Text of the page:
In the career review workbook I use as mandatory preparation for all career discussions, one page is all about goal-setting.
Yet I don't call it 'the goal-setting page'. Sneaky huh? Why have it there at all, and why not call it what it really is?
Latter question first... why do I avoid calling it anything to do with goal-setting? The reason is that people can be a bit 'funny' about goal-setting. Some think it is just not nice, or that doing so must mean you are selfish in some way. Some have had an upbringing where setting goals just wasn't part of the way their key caregivers operated, so it is a truly alien concept. Conversely, some have had their goals suppressed but with alternatives set up by their parents, thus promulgating little involvement of the individual... a good reason to have developed an anti-goal-setting attitude if ever there was one.
Others think it's hogwash to set goals. Indeed, there are books written about how not to set goals, and some quarters who will say goal-setting is positively harmful. I particularly like the take on not setting goals from Zen Habits
Others get scared when asked to write goals - even surreptitiously disguised goal-setting, often because they don't know what they want - making it all a very uncomfortable or challenging exercise.
My own opinion, having studied goal-setting extensively, is that it is not the mechanism or practice of goal-setting that is damaging, but the underlying ethics or culture in which it is done. With the right context, right training and the right methodology for that individual (and there are a number of methods), goal-setting becomes an extremely valuable career and life skill.
In the wrong setting, it can feel frightening, and one can easily get put off ever doing it again.
If you are encouraged to set goals, either by you yourself or by someone else, in order to perform better or 'succeed' at something, this all supposes that you
- want to, or can, perform better in what you are doing, and
- that you know your own definition of success (I feel another article topic coming on here), and many are surprisingly unclear on this (NB it is really no good at all to have anyone else's definition!).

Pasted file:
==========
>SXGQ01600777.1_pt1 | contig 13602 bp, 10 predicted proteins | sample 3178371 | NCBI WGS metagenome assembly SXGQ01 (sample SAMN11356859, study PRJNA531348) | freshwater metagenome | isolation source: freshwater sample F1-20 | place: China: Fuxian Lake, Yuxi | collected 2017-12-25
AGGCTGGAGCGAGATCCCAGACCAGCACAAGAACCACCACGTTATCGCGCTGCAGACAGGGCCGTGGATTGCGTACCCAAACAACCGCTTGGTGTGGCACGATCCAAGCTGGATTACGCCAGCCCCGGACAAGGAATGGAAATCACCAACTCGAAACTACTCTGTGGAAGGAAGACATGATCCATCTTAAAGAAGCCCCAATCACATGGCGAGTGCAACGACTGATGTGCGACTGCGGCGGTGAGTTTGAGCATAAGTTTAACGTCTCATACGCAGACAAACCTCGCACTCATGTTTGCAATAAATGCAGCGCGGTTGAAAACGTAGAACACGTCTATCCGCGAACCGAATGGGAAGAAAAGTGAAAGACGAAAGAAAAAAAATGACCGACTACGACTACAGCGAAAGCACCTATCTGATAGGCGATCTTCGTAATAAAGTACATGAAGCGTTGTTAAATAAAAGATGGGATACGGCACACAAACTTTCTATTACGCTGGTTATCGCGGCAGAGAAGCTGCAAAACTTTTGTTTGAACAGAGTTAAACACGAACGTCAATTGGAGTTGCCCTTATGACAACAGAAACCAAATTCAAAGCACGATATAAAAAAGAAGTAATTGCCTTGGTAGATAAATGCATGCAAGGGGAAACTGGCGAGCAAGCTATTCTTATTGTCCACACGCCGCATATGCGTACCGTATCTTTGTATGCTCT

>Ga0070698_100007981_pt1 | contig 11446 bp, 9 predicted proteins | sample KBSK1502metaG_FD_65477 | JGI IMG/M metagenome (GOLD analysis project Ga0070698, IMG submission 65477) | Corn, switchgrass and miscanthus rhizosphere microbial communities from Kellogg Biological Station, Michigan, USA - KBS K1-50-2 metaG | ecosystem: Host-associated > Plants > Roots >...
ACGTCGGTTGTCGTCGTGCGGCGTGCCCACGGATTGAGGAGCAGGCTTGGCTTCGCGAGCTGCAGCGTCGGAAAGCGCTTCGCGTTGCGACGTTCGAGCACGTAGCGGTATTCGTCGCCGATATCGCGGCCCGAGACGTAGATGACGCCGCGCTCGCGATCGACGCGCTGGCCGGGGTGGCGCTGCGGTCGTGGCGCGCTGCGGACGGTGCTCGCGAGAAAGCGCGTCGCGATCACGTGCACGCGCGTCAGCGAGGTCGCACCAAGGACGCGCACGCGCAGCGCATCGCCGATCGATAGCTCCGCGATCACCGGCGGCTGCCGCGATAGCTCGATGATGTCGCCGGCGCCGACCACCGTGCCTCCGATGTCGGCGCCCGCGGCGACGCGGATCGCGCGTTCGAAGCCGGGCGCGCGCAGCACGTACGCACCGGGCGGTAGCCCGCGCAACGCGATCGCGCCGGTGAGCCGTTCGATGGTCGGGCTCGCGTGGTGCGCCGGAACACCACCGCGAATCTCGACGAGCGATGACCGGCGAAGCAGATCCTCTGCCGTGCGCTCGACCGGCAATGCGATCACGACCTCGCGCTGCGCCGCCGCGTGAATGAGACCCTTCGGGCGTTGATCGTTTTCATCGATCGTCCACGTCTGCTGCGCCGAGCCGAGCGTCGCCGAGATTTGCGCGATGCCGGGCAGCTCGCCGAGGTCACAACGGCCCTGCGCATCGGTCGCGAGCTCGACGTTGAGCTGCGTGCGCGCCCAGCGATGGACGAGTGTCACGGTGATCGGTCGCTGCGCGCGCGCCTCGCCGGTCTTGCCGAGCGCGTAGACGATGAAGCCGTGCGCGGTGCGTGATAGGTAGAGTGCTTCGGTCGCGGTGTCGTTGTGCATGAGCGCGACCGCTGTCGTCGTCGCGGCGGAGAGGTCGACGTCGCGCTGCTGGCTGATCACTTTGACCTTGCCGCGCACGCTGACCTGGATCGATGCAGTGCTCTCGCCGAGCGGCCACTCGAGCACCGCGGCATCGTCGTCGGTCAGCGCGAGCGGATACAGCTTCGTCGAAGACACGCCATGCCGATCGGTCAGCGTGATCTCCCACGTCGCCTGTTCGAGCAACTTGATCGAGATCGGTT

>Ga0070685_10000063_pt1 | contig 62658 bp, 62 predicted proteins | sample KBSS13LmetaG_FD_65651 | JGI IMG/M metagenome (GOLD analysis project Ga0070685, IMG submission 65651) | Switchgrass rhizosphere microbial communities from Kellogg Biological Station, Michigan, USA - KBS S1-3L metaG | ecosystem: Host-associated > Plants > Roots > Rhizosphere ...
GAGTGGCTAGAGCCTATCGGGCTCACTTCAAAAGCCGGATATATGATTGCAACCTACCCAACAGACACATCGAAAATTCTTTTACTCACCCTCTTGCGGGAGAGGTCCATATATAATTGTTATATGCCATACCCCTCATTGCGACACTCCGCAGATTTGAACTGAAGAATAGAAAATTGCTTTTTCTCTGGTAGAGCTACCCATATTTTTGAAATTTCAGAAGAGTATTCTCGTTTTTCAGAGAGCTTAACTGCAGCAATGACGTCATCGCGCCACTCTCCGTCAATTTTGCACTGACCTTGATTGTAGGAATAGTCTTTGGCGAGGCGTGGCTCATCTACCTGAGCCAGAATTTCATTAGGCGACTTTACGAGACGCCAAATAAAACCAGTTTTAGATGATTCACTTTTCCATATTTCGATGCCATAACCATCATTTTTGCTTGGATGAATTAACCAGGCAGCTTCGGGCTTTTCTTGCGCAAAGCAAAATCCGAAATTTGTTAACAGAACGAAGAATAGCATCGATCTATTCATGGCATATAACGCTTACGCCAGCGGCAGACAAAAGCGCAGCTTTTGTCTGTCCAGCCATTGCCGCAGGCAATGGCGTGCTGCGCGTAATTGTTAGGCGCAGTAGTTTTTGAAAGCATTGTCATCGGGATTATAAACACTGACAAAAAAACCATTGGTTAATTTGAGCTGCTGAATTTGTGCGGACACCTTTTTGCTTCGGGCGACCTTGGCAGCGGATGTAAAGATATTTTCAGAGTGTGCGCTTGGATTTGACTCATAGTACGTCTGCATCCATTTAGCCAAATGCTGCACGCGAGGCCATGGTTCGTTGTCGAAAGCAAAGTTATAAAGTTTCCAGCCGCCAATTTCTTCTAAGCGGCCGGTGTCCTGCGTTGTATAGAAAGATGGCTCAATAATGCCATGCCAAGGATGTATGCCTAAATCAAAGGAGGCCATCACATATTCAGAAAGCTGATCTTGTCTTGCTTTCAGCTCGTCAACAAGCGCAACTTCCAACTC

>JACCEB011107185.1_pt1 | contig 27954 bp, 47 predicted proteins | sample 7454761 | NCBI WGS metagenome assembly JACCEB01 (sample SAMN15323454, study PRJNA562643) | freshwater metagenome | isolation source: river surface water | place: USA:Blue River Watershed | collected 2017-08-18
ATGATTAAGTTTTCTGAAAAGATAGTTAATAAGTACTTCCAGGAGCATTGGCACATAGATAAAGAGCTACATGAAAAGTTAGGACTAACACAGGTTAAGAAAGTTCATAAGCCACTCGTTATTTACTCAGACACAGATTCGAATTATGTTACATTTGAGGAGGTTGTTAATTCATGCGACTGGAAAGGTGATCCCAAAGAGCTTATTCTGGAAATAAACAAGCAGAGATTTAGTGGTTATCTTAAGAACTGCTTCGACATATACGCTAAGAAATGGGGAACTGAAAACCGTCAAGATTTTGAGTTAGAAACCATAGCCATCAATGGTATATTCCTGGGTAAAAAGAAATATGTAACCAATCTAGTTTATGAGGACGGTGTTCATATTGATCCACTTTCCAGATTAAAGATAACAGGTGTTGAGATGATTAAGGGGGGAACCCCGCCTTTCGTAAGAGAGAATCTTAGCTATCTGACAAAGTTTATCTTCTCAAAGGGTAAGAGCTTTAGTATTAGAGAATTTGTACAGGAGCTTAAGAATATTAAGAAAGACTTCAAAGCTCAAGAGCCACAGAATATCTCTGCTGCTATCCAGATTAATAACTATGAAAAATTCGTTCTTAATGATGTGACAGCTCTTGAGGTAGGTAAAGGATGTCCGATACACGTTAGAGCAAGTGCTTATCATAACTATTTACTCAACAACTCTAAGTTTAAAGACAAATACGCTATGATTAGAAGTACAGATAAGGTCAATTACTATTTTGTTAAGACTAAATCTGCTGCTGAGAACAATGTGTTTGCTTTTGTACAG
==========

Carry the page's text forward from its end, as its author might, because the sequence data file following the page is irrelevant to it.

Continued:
So, truly effective goal-setting for an individual ideally needs to be in context of overall life and career planning, and done with a fair dollop of mindful self awareness. Most work appraisals do not approximate to this; they are more geared towards setting goals for the 'organisation': safety, knowledge, skills for work - that sort of thing. Don’t get me wrong, there is of course a place for appraisals, and when done well they are useful (if a bit of a chore to prepare for), but they do not generally deal with deeper goal-setting for you.
A particularly talented appraiser might extend the boundaries and remit into things that truly excite and motivate, but from speaking to GPs that would appear to be rare.
Why do I put a goal-setting exercise in the workbook at all?
I feel I need to gain a grasp on the reaction to being asked to set some goals, but without mentioning it is a goal for the aforementioned reasons, so that bias or negativity to the challenge is hopefully lessened, and I see the raw goal-setting skill.
If I can see that someone is clearly rather good at setting goals, yet is not happy in their career, then it directs us to looking at other career management skills such as self care, negotiating or assertiveness.
If there is a real dearth of goal-setting skills, then at times addressing this as a first step can really help the career planning gain leverage, momentum and effectiveness.
My experience over 27 years of using this workbook - a tool I designed myself, so I may be very slightly biased here - is that few GPs have a really comprehensive goal-setting approach, and in some it is even embryonic or vestigial, but always responds well to learning on the topic.
Despite impressive academic and professional achievements, which paradoxically has required many years of setting goals, there are many medics who are still not reaching their full potential. It is my view that learning better goal-setting skills is one of several key elements required to reverse any feelings of lack of confidence, self-esteem and/or fulfilment (top two layers of Maslow's hierarchy of needs).
As one client recently exclaimed, almost resentfully, during our goal-setting discussion: "Why haven't I been told this before… I've gone through school and higher education, and this is the first time anyone has put goal-setting into its rightful place”!
This is all too common, and a sad indictment of our education systems. The good news is that goal-setting is not rocket science, and it's never too late to learn it and thus benefit from it. The one proviso I would raise is that if a person is depressed or in burnout, goal-setting, and indeed any form of career planning, is pretty much impossible and inappropriate. Thus dealing with these conditions first, despite the horrible Catch 22 situation, is mandatory. But for everyone else, goal-setting on ramming speed!
Next edition: Goal-setting part 2.